5. Ben says:

    THE MTA HAS TO BEAR DOWN HARD ON THE CONTRACTORS TO COMPLETE THE RELOCATION PHASE OF THE UTILITIES ASAP. THE SOONER THE UTILITIES ARE MOVED THE SOONER LIFE ON THE SURFACE WILL RETURN TO NORMAL. AT THIS RATE, THE TUNNEL BORING MACHINE WILL BE DONE BEFORE ALL THE UTILITIES ARE MOVED, WHICH WOULD ADD EVEN GREATER COST AND TIME TO THE PROJECT. THE MTA CAN AND SHOULD FIGURE OUT WHAT NEEDS TO BE DONE TO FINISH THE UTILITY WORK ASAP.

    As I’ve been saying all along, the best thing the MTA could do is run this project on a high level. Subway construction in other parts of the world is done better, cheaper and faster under conditions as difficult or even more difficult than the SAS.

    The MTA’s design decisions, construction methodologies, project management, legal wrangling with landlords (which thankfully, the MTA management has figured out rewards lawyers, including its own, while delaying and costing the project more than it gains). These are the things that are jeopardizing everything in the path of of the SAS. The businesses, the residents, and ultimately the project itself, because it is so delayed and overbudget it could run out of funds.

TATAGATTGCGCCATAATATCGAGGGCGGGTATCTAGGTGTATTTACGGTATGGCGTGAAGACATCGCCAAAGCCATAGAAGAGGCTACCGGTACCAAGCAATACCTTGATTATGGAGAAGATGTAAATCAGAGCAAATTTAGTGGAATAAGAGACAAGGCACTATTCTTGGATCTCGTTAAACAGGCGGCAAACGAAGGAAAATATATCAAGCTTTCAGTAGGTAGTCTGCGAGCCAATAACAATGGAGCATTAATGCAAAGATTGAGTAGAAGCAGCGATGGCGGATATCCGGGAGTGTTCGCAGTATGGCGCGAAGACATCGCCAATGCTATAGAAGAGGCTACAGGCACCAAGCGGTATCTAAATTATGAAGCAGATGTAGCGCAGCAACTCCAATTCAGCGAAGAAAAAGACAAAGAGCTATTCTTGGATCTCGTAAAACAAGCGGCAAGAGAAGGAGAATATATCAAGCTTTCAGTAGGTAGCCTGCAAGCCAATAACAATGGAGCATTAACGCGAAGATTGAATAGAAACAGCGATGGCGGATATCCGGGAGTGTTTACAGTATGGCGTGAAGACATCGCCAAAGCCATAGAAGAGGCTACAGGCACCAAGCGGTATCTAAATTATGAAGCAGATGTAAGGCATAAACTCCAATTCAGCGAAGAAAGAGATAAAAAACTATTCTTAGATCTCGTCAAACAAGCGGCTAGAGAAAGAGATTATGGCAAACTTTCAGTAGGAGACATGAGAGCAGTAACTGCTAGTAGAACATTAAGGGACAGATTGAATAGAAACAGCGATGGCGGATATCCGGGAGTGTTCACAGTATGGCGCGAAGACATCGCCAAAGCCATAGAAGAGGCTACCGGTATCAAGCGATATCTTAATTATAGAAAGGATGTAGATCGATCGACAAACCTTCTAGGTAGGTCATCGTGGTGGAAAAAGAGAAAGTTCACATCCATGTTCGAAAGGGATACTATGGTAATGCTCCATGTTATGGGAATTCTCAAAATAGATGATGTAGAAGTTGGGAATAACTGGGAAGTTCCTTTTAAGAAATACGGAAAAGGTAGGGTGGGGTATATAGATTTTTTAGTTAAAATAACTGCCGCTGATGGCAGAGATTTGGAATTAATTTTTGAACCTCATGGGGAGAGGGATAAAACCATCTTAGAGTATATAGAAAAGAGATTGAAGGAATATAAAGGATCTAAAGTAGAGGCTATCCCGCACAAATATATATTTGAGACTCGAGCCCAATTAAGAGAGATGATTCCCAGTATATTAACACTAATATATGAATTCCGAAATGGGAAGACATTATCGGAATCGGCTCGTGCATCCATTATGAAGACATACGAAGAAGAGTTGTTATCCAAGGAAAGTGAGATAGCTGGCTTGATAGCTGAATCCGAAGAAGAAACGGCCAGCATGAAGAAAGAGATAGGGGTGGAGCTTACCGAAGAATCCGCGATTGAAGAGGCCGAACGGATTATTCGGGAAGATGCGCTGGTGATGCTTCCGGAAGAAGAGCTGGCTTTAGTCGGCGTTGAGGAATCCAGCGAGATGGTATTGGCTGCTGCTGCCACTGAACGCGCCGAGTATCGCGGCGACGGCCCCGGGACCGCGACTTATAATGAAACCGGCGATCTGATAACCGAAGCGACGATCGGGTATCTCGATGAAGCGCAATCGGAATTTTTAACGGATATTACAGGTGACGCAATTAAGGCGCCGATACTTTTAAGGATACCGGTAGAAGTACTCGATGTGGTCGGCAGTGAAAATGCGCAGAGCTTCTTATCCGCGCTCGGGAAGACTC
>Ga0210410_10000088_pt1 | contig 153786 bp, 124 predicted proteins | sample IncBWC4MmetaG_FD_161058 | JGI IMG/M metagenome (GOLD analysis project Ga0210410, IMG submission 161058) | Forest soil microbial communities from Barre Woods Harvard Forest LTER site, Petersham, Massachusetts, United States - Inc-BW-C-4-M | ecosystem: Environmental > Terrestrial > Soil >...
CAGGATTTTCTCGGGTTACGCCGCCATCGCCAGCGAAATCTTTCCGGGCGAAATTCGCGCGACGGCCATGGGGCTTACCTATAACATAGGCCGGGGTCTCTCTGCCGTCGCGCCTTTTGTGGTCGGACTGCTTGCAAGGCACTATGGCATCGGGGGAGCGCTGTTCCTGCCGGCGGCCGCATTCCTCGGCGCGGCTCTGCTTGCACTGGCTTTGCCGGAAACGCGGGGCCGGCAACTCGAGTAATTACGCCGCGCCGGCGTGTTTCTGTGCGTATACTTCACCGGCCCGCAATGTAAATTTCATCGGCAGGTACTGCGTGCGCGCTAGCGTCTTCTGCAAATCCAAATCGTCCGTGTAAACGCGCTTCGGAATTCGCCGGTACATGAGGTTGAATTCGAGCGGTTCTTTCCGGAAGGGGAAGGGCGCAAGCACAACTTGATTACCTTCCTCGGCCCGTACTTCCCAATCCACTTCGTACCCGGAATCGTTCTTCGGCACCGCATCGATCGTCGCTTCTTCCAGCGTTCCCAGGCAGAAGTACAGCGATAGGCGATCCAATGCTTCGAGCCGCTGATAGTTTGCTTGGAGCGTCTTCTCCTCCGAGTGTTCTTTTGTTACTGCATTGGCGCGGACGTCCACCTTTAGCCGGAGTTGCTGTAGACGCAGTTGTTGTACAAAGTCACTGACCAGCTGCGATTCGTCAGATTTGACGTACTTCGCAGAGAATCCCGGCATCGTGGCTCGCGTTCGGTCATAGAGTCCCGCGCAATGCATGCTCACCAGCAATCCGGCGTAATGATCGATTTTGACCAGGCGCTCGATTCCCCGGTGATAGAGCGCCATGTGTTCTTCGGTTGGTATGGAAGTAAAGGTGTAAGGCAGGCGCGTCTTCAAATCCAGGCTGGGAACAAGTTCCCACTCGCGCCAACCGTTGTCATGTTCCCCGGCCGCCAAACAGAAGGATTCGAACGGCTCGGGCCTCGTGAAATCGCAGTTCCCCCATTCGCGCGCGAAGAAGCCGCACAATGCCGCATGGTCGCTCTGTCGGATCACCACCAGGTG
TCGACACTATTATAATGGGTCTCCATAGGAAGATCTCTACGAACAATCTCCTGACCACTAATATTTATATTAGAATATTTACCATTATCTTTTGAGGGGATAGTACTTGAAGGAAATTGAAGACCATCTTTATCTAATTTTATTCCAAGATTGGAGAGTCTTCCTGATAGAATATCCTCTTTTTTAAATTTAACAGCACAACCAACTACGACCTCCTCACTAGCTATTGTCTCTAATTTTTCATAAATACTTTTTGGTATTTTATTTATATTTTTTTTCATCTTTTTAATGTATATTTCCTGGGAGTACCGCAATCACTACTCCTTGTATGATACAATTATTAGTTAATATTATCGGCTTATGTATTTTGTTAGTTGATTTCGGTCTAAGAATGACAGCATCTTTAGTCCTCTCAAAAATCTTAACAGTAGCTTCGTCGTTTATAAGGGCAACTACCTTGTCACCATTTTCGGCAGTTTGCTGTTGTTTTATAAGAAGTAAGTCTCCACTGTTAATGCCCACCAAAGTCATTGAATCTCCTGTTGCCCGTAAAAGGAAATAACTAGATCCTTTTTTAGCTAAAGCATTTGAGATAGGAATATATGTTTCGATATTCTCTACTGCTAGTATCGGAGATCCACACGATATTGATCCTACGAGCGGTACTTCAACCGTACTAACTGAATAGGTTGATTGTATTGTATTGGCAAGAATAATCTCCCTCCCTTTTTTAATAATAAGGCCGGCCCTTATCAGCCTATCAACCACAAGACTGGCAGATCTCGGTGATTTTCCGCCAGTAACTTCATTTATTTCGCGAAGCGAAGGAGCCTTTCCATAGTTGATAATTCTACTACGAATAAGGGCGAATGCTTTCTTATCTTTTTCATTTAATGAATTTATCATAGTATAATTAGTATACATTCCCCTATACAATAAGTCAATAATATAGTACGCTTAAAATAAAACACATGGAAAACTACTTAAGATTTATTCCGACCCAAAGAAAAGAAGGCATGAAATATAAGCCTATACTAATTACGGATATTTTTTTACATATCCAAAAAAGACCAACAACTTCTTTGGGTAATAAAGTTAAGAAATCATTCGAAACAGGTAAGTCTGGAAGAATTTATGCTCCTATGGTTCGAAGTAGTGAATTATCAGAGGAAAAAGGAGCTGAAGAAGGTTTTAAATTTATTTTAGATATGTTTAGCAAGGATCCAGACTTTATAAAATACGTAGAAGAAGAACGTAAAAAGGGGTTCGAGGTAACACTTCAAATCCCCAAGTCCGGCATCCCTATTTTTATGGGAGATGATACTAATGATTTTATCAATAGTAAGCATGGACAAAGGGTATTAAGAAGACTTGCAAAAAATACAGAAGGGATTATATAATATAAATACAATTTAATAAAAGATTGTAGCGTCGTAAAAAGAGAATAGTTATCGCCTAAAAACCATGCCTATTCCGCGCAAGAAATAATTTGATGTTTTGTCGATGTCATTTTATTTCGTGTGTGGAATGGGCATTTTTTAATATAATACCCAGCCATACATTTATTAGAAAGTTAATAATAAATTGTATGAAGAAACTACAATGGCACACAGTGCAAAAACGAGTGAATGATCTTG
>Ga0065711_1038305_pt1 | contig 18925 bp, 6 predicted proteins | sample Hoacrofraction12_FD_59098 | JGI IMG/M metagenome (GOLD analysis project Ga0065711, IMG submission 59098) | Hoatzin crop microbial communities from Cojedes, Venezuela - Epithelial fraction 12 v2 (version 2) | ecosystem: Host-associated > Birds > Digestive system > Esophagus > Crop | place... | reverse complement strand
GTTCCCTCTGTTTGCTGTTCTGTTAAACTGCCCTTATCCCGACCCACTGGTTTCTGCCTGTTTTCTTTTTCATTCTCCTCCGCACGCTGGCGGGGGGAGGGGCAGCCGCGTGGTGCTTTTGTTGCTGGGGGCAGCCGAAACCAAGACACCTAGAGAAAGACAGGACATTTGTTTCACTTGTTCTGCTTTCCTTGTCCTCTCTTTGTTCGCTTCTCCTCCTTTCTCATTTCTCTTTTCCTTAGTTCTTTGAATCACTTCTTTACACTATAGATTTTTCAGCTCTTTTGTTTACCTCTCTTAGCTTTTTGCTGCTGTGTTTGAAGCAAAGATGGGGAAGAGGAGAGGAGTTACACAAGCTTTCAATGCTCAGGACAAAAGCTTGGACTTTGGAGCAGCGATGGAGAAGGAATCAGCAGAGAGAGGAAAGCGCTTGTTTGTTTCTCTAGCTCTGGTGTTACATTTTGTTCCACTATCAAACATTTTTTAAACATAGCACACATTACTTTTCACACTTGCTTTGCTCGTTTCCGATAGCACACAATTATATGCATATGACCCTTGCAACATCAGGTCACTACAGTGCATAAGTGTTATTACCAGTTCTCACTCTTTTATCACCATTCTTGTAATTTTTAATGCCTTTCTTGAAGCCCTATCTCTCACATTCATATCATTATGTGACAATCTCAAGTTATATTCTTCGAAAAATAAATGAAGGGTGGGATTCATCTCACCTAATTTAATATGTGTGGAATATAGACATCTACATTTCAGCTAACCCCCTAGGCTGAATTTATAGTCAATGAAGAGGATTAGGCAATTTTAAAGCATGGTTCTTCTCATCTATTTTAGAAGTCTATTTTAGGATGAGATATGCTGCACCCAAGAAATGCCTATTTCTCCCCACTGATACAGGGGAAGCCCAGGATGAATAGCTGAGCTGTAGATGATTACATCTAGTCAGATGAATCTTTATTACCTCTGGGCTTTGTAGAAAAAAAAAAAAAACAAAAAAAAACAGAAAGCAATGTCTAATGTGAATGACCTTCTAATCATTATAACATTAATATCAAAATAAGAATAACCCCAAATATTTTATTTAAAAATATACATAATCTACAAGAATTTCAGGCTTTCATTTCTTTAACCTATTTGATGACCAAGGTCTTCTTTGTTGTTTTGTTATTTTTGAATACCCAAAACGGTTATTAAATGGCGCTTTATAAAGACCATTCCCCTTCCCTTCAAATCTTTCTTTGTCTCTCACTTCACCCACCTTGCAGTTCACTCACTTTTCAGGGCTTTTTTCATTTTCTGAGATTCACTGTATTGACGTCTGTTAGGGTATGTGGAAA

We need more infrastructure, and we’ll never achieve it using current MTA methodologies. I applaud the MTA saying it won’t tussle any longer with landlords to shore up their buildings. A single such tussle over one building on the corner of 92nd and 2nd, delayed the use of explosives on the project for six months, costing tens of millions of dollars in delays.

    The MTA should apply best practices in project design and management, which it has not. We simply do not have world champion type people working on this project. One of the auditors reports said so, that the MTA personnel are not up to the task of a project of this nature.